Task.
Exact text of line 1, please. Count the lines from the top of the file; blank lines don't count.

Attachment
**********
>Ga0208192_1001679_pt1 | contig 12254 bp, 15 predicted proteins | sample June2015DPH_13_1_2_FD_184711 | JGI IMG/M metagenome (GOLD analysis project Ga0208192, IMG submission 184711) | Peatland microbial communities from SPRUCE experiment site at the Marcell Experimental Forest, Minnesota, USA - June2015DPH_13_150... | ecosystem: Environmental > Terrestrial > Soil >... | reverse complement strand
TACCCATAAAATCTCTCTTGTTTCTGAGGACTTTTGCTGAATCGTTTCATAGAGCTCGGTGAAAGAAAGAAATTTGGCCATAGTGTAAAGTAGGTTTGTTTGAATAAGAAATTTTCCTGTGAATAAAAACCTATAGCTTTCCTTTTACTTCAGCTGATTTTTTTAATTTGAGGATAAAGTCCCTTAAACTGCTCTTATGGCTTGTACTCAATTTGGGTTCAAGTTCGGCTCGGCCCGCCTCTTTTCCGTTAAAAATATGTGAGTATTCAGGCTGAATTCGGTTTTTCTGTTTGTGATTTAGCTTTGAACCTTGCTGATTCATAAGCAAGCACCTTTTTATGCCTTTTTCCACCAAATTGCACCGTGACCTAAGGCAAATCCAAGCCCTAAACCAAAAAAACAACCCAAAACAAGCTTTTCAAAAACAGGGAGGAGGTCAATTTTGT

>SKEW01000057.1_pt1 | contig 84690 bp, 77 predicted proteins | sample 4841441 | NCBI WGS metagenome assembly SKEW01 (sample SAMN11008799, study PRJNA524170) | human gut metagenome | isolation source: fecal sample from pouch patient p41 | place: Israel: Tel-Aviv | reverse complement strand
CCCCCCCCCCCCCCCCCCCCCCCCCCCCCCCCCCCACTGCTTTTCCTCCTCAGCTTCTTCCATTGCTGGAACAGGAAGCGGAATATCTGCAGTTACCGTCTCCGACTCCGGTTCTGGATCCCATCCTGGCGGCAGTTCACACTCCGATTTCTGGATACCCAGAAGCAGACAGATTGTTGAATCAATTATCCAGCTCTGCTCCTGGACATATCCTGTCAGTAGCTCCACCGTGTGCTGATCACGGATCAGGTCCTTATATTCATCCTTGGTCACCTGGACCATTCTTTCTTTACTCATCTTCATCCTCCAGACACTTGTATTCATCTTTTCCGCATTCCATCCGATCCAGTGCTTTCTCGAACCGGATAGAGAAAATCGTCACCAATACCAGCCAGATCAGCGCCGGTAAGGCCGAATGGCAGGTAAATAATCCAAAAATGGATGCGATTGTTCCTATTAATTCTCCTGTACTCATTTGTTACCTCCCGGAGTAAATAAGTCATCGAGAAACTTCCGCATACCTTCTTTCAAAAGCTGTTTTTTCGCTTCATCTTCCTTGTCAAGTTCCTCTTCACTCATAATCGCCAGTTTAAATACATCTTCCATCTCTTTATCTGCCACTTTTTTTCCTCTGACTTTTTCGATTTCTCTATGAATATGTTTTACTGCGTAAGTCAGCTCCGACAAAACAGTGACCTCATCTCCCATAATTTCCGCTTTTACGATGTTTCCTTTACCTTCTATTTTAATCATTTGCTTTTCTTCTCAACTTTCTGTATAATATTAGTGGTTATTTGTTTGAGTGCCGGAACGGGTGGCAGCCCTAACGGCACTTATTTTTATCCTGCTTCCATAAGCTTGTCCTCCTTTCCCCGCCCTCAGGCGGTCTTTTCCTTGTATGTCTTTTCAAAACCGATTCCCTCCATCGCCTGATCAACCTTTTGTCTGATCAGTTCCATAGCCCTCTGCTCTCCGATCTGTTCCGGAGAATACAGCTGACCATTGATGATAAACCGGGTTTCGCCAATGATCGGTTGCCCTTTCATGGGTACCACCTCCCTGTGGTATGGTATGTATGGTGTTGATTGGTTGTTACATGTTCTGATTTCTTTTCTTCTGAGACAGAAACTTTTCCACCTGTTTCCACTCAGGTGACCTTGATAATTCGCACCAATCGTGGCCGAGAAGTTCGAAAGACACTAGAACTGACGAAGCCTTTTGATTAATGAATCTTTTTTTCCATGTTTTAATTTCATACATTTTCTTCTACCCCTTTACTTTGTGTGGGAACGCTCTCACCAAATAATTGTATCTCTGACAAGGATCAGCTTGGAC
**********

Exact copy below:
>Ga0208192_1001679_pt1 | contig 12254 bp, 15 predicted proteins | sample June2015DPH_13_1_2_FD_184711 | JGI IMG/M metagenome (GOLD analysis project Ga0208192, IMG submission 184711) | Peatland microbial communities from SPRUCE experiment site at the Marcell Experimental Forest, Minnesota, USA - June2015DPH_13_150... | ecosystem: Environmental > Terrestrial > Soil >... | reverse complement strand